Wi-Fi Goes Big

By Paula Bernier, Executive Editor, TMC  |  January 26, 2015

Wi-Fi continues to get bigger, better, and more widely available.

For example, Aerohive (News - Alert) Networks recently announced that it’s part of an Apple-led contingent that will be providing broadband tools to U.S. schools via the federal government’s ConnectED initiative. ConnectED aims to shrink the digital divide, as less than 30 percent of the nation’s schools have the broadband they need to teach using today’s technology, according to the U.S. government. 

Apple (News - Alert) this autumn announced plans to donate $100 million in iPads, MacBooks, and other products and tools to the one-and-a-half-year-old ConnectED program, which aims to bring connectivity and the access to advanced learning technologies to 99 percent of schools in the United States by 2017. Details as to the scope and geography of the deployment were expected to announced by Apple in short order.

Aerohive was been tapped to provide the wireless infrastructure – including 802.11ac wireless access points, switches, and cloud-based management – as part of the Apple effort. The gear will be deployed and maintained by managed service provider Education Networks of America; JAMF Software will provide related mobile device management; and AT&T and Sprint (News - Alert) will provide the wide area broadband connectivity. 

Already a key player in the education vertical, Aerohive says it’s seen significant growth for its solutions in schools, which like its affordability, ease of deployment, and incremental scalability. Bill Hoppin, vice president of business development at Aerohive Networks, says that Aerohive has integrated Apple’s self discovery Bonjour capability into its Wi-Fi access points, which he says makes Bonjour more manageable and scalable.

On a separate but related front, Meru Networks (News - Alert) recently announced news related to Bonjour. This came as Meru Networks in late October unveiled an application provisioning and management dashboard called Meru Center, and the Meru App Store, along with the first two apps available from it.

The platform, explains Manish Rai, Meru’s vice president of marketing, allows for the discovery and delivery of SDN applications. The idea here is to make it really easy to consume SDN applications, he says. Meru Center, which streamlines allocation of storage, memory and infrastructure in virtualized environments, features single sign-on, seamless backup, application licensing, and management capabilities for all Meru applications.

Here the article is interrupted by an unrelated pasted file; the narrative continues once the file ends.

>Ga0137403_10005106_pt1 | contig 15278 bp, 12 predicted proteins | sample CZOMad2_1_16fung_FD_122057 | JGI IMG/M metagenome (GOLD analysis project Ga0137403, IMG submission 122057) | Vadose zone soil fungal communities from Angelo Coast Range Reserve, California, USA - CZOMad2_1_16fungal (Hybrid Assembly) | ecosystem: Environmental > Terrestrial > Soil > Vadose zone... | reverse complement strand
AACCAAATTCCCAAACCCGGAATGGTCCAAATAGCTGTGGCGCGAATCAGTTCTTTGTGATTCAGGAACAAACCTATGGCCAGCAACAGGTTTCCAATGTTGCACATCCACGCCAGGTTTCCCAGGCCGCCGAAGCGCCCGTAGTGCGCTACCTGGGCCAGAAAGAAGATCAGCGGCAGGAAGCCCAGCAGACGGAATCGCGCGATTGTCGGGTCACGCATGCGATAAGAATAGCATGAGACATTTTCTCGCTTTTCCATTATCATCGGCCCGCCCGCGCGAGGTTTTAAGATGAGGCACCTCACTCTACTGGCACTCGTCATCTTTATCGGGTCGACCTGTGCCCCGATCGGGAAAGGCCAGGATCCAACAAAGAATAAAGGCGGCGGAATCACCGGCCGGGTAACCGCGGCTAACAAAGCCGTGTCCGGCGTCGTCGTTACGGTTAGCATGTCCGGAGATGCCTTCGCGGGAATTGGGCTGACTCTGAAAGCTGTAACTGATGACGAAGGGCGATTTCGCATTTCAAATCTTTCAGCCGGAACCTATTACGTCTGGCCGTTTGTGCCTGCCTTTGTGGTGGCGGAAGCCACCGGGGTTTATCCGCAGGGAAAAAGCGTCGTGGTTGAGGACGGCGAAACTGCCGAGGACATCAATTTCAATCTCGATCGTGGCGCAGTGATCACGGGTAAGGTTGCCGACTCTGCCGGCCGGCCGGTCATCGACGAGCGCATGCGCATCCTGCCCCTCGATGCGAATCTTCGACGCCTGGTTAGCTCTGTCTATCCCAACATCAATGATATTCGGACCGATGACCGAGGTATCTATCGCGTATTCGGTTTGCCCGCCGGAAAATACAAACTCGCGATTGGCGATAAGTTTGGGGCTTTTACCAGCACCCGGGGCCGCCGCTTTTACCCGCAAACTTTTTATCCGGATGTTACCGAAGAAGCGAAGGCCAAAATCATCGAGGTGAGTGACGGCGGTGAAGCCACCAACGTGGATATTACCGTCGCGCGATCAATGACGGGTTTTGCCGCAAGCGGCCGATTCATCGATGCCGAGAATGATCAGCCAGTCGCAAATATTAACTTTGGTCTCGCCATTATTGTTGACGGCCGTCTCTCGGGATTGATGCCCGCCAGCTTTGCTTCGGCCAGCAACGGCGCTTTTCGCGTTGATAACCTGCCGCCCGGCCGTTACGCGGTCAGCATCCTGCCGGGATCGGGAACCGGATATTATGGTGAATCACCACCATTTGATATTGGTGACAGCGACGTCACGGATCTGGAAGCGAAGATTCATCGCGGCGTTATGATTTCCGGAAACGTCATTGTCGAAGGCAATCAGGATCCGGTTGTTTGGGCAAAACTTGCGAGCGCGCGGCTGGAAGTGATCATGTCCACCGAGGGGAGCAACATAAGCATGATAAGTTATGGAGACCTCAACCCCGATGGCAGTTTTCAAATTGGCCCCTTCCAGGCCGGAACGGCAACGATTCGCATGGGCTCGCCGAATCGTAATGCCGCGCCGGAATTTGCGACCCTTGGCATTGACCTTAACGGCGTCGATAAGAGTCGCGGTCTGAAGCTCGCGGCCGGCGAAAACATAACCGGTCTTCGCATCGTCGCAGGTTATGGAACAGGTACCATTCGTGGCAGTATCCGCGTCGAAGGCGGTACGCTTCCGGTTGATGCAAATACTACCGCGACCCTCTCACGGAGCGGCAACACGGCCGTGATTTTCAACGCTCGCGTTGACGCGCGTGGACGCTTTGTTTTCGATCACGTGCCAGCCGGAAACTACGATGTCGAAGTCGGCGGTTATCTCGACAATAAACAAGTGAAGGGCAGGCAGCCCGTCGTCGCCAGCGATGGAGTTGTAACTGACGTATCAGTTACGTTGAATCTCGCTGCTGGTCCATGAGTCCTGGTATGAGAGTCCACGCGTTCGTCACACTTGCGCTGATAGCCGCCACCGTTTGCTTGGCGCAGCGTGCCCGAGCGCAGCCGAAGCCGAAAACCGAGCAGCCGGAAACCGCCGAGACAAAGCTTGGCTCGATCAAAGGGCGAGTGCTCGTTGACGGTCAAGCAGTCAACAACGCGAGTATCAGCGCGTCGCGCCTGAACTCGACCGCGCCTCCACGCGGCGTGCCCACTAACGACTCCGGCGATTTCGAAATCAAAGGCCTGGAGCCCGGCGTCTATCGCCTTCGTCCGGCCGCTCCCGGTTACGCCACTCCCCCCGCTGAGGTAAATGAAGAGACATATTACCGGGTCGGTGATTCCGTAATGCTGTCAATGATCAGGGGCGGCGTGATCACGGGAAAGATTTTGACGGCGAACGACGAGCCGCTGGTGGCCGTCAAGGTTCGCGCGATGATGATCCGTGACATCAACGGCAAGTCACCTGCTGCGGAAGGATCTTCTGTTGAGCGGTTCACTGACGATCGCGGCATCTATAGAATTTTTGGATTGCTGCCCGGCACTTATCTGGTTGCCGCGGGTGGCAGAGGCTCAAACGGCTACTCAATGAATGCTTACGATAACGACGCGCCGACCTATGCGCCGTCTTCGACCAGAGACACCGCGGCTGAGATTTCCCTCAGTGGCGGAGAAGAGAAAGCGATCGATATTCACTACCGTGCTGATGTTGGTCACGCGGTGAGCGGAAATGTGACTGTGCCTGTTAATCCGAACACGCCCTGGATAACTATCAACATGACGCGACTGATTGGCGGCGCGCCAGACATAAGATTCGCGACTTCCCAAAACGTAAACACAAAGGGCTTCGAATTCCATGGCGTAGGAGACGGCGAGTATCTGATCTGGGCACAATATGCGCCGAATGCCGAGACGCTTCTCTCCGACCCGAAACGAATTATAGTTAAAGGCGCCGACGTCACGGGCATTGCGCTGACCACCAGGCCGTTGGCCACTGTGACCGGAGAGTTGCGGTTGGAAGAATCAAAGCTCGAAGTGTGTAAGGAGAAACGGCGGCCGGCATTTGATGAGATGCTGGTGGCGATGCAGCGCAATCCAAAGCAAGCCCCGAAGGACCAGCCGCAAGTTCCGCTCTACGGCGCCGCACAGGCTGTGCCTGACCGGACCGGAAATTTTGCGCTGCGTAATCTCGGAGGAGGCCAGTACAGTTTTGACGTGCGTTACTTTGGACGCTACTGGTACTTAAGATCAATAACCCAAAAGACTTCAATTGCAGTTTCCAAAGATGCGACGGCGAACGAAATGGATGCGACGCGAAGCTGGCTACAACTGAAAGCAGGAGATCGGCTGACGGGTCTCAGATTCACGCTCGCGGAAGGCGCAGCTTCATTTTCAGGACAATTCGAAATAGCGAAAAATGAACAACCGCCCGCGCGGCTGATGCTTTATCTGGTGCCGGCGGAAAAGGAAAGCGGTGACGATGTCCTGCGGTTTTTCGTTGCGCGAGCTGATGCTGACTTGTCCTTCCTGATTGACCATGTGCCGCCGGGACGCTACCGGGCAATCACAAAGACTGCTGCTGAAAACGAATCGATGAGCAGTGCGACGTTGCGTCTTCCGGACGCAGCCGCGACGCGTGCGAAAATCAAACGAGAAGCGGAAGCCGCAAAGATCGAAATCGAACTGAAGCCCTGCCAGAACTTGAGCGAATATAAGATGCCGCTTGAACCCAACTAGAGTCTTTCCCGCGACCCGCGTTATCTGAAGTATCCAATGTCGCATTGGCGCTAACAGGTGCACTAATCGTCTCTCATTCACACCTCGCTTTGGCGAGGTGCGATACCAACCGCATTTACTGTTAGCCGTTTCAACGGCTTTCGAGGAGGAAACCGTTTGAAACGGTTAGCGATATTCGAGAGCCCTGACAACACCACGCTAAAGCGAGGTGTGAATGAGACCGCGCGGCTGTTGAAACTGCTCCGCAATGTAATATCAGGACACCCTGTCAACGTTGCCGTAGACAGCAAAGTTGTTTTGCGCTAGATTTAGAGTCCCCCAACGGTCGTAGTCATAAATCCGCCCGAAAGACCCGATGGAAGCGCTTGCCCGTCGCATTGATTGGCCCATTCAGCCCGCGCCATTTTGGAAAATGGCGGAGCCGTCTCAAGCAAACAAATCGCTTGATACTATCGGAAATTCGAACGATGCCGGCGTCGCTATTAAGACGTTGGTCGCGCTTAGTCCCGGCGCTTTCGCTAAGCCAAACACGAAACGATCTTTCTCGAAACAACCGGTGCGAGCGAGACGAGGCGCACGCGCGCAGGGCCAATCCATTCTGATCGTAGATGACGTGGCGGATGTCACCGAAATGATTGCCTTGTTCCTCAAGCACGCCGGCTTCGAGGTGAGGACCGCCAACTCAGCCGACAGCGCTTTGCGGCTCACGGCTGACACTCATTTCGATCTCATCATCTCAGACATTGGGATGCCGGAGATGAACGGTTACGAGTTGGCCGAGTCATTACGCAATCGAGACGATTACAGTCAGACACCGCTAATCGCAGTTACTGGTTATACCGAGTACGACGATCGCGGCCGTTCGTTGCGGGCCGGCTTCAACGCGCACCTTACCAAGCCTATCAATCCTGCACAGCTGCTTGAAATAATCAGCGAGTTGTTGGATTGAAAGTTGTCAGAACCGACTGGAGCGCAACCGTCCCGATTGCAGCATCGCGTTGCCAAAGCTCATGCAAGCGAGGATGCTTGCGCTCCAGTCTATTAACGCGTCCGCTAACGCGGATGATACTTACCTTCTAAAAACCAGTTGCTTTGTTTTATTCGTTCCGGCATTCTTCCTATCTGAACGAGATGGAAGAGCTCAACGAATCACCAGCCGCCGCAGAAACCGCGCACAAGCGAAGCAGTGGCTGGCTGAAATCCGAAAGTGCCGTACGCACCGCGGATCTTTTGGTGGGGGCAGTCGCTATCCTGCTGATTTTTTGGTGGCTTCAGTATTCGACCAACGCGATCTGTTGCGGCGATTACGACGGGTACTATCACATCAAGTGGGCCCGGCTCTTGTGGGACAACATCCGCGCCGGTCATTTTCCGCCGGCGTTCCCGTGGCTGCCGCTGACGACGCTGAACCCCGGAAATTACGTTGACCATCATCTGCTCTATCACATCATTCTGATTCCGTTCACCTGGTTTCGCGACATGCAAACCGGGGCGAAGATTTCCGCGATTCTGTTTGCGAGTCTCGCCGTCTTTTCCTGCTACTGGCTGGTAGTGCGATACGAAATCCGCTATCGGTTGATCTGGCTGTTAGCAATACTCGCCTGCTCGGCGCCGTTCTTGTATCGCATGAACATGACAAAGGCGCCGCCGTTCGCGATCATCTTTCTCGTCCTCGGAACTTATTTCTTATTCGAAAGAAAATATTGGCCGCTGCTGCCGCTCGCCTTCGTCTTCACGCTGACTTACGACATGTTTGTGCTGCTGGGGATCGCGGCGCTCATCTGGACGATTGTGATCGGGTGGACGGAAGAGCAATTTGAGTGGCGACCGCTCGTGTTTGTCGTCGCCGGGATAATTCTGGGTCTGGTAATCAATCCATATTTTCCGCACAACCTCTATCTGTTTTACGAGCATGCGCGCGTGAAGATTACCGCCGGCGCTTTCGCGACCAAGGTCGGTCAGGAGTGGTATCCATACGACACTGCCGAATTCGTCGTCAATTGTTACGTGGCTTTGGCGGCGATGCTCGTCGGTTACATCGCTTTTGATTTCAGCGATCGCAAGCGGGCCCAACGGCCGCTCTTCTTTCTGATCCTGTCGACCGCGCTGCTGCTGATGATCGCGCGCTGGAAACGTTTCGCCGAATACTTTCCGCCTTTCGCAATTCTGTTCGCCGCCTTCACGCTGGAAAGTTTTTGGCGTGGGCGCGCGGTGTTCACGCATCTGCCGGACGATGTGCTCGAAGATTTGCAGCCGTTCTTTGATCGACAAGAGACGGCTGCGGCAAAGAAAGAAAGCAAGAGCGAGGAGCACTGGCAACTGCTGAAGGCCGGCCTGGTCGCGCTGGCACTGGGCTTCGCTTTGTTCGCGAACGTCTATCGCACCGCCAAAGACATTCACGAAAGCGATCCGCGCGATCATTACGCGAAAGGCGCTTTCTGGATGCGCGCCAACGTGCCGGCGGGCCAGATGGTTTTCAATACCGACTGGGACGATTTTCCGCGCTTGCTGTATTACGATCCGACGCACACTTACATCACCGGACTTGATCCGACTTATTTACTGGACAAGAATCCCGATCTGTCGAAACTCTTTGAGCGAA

The Meru App Store, part of Meru Center, will eventually house a variety of IoT, SDN, Wi-Fi applications both from Meru and from third parties. Initially, however, there are just two applications available. That includes the Meru Collaborator for Lync and Personal Bonjour, both of which Meru says are SDN applications.

Microsoft (News - Alert) Lync, a widely used business phone and unified communications solution, requires an optimized and low-latency Wi-Fi network to support it, says Rai, adding that Meru’s 802.11ac products were previously Lync certified. The Lync application is multivendor and can work on any wired or wireless application built on OpenFlow.

Personal Bonjour allows Apple’s Bonjour discovery capability to scale more elegantly. With Bonjour, which is actually a protocol that Apple devices use, when a printer or other device broadcasts its availability on the network, it broadcasts it as a packet that goes to everyone on the network. That works just fine in smaller environments like homes, in which there are a dozen or fewer devices, says Rai, but when you get into an enterprise or dorm environment with a bunch of Bonjour devices, it can overwhelm the network. Meru’s SDN application addresses that problem by making the Bonjour discovery process a one-to-one rather than the existing one-to-many operation.

Edited by Maurice Nagle